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Author Topic: Tones  (Read 1806 times)

patindaytona

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on: January 01, 2011, 12:45:28 AM
It says that some colors such as yellows have a more limited value range as is shown. But what about the Raw Sienna for example. That's supposed to be very dark yellow. Why does it show that yellow only gets this dark on the chart?
The moment you find yourself mostly satisfied with a painting and think you'll "just quickly" do this or that, that's the moment to stop completely. Take the painting off your easel and put it aside for at least 24 hours, then reassess whether it really needs that tweak.


nolan

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Reply #1 on: January 01, 2011, 10:02:33 PM
because each color has a maximum chroma (intensity) and value (lightness or darkness). I have included a panchromatic (greyscale) colour wheel on the Color Buster exactly for this reason.  The Munsell colour charts also take this into account :

Munsell Color Wheel System for color mixing


patindaytona

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Reply #2 on: January 02, 2011, 03:11:47 AM
Ok, now I'm getting confused. On this chart is shows vertically the tonal values, correct?    If so, you're supposed to darken a color using the next color down on the color wheel.   If this is so,   that would tend to make say.. a blue towards purple ( a bluish-purple).    Ok, if that's so, why doesn't it look that way going down on the chart?
On the chart all the colors do not shift towards the next color down from them at all. They just get darker and darker. It appears as if tonal value here is refering to dulling down a color instead.       Is this correct?
Going left/right on the chart the colors DO shift using the "next color down on the color wheel".     So darkening a color refers to making it go towards a cooler color, and lowering it's value refers to greying it out?
« Last Edit: January 02, 2011, 08:10:07 PM by nolan »
The moment you find yourself mostly satisfied with a painting and think you'll "just quickly" do this or that, that's the moment to stop completely. Take the painting off your easel and put it aside for at least 24 hours, then reassess whether it really needs that tweak.


patindaytona

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Reply #3 on: January 02, 2011, 04:03:30 PM
Ok, i can see the blue getting darker in tone as more purple is added. Good enough, i don't want to overcomplicated it. Another way of looking at the dulling down chroma is by saying, "replacing a COLOR with a percentage of grey. Still remains same value though.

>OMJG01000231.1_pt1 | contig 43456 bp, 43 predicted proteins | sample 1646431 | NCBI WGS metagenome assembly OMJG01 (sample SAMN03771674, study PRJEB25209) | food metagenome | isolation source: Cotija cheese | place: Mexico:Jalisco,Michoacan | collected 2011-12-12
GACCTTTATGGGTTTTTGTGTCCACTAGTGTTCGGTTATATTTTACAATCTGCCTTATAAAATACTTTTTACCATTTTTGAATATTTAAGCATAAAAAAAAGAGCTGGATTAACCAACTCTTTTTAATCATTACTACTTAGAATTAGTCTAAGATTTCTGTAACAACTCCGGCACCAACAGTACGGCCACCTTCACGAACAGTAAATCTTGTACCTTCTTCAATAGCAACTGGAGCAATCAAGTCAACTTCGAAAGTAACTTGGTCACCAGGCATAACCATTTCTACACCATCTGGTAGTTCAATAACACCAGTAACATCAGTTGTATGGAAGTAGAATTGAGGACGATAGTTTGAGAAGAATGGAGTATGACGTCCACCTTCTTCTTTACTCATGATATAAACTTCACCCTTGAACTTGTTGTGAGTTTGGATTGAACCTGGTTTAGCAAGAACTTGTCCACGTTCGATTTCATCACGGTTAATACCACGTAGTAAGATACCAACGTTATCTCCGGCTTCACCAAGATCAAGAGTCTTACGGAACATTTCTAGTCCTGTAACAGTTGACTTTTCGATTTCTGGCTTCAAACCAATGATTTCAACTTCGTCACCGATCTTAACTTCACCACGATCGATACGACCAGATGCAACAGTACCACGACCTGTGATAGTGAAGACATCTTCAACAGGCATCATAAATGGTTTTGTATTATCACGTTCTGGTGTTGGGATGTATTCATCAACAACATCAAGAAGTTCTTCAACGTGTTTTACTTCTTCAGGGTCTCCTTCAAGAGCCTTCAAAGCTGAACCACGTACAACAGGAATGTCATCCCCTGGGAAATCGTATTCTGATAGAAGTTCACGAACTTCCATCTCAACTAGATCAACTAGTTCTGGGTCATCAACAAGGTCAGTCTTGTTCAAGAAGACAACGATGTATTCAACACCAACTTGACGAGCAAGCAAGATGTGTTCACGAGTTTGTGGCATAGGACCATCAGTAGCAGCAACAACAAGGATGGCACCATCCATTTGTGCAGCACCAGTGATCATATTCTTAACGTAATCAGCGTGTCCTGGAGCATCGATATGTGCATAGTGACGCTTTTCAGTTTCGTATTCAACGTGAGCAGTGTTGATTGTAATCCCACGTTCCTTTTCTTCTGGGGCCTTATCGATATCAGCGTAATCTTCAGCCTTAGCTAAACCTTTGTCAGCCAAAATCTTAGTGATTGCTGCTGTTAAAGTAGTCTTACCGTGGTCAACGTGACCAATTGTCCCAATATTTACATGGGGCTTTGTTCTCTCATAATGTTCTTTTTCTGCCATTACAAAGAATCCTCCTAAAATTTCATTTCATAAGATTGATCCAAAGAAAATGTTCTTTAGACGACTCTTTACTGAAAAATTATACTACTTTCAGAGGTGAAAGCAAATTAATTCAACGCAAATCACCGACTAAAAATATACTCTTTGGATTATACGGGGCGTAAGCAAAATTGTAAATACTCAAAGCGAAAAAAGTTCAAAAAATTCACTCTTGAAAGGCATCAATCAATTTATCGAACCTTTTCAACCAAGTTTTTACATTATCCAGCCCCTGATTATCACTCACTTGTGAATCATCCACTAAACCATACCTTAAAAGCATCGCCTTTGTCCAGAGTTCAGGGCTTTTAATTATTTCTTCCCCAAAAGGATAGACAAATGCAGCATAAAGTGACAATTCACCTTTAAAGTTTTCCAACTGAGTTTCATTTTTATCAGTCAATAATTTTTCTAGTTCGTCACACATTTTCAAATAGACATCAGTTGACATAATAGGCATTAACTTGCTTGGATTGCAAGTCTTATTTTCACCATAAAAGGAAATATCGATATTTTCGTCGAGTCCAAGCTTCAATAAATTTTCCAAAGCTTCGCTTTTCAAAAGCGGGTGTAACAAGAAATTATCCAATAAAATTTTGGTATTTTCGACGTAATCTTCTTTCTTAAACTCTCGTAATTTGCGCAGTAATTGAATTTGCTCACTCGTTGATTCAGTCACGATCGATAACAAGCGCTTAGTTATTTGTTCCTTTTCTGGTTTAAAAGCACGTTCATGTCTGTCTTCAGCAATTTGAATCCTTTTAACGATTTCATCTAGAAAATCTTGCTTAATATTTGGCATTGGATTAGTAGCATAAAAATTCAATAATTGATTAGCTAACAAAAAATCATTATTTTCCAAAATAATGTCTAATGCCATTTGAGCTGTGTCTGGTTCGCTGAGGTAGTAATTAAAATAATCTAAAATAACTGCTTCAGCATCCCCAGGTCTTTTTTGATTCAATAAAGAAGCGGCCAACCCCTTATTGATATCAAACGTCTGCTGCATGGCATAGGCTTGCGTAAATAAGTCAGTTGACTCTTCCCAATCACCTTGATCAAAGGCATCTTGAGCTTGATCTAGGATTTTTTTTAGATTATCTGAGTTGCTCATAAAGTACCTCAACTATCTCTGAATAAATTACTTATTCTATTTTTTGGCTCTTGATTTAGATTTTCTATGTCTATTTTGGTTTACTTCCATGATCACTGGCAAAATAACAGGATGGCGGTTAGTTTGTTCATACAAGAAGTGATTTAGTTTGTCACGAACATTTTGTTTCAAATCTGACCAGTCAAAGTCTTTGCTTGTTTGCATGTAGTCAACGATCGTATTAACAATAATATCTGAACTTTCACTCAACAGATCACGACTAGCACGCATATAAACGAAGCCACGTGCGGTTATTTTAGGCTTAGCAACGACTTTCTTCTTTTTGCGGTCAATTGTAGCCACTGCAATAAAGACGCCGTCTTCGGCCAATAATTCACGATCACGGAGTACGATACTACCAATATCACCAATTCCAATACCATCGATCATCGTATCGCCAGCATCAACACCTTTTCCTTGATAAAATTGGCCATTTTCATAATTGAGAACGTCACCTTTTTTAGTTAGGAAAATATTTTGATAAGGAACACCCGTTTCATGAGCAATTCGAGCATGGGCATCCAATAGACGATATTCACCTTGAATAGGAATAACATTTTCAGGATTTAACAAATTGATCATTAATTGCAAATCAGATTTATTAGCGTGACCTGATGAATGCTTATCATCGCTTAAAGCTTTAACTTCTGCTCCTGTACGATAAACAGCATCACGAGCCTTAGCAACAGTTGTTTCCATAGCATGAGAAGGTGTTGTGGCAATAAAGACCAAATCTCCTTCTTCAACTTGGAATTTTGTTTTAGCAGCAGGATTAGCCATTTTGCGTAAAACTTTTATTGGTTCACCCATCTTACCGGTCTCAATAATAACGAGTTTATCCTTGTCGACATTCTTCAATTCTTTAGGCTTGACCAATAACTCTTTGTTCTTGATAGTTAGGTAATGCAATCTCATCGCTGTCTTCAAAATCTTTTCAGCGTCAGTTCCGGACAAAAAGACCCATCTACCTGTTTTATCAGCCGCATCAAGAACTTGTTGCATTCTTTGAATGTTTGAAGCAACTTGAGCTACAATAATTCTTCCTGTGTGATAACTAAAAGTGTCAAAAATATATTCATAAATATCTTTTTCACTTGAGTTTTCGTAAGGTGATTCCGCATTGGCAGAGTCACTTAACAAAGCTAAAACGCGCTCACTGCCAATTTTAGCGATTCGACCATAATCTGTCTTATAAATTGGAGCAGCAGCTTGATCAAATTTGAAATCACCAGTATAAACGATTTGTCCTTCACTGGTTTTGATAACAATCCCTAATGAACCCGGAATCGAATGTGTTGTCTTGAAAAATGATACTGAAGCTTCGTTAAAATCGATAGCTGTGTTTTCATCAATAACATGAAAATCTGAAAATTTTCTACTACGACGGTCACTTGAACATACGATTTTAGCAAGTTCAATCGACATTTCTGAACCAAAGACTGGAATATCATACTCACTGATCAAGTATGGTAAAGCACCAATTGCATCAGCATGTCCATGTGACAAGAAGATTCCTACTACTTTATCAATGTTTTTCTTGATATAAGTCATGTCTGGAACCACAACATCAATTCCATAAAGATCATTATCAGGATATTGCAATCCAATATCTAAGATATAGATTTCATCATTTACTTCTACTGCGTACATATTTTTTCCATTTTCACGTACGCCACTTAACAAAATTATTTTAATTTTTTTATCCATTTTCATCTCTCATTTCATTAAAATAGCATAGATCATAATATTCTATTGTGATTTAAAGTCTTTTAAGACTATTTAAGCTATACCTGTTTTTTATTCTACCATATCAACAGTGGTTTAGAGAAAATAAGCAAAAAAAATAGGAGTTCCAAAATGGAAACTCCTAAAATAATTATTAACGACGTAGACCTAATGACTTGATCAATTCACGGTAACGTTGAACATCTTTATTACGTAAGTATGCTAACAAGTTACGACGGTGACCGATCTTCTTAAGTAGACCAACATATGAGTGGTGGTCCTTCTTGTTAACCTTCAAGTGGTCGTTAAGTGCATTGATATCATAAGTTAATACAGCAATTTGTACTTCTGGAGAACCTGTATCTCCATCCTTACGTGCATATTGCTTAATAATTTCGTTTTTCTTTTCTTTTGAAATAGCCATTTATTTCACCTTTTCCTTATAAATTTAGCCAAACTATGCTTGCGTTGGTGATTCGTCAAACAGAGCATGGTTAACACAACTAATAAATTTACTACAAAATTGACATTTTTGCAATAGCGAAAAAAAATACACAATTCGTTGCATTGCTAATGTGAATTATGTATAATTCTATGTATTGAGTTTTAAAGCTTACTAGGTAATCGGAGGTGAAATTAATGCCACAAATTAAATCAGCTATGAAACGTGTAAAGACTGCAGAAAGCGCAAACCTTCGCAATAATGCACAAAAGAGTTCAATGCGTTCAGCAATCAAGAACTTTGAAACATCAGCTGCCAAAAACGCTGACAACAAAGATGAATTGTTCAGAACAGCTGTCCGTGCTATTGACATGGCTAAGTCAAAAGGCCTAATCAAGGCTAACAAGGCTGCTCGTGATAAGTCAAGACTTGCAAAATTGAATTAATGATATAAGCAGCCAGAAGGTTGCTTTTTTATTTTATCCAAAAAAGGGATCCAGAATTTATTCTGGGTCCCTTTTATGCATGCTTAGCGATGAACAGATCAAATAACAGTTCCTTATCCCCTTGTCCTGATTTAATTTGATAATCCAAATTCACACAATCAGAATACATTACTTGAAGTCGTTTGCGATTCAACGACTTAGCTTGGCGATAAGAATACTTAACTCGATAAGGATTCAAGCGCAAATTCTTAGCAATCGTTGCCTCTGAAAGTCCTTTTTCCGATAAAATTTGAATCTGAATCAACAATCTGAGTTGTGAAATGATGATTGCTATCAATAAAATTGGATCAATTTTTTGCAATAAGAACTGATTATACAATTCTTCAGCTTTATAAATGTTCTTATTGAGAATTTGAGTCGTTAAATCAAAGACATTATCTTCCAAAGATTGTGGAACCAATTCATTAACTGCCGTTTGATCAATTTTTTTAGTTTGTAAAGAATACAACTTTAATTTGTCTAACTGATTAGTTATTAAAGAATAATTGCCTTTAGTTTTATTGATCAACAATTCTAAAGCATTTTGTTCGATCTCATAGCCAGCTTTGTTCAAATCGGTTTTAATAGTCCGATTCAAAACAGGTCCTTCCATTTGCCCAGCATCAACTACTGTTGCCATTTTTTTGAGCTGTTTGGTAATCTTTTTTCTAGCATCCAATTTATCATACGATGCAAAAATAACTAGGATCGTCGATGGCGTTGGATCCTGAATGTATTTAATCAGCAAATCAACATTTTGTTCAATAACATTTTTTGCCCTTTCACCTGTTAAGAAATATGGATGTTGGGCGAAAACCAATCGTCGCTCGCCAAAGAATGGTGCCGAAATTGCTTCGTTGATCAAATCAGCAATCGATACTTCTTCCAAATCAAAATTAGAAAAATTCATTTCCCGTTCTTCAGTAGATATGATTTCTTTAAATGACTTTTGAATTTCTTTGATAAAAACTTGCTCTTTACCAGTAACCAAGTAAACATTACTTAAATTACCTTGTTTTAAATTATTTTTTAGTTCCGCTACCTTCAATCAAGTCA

The moment you find yourself mostly satisfied with a painting and think you'll "just quickly" do this or that, that's the moment to stop completely. Take the painting off your easel and put it aside for at least 24 hours, then reassess whether it really needs that tweak.


nolan

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Reply #4 on: January 02, 2011, 08:05:09 PM
on the tone checker, the pure color is in the center and then you have more white added upwards and more black added downwards, ie., purely a tonal adjustment


patindaytona

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Reply #5 on: January 02, 2011, 09:45:04 PM
Does that mean that a color coming straight out of the tube is not necessarily the highest chroma? Some colors, if you add white will have a still higher chroma?
The moment you find yourself mostly satisfied with a painting and think you'll "just quickly" do this or that, that's the moment to stop completely. Take the painting off your easel and put it aside for at least 24 hours, then reassess whether it really needs that tweak.


nolan

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Reply #6 on: January 02, 2011, 10:27:25 PM
it all depends on the color. The best place to see it is in the Munsell Color Charts. There you can see that different colours have their highest chroma at different tonal values. These highest points correspond with the panchromatic color wheel (also on your Color Buster)

Compare the Munsell color chart pdf and the panchromatic color wheel to see it the best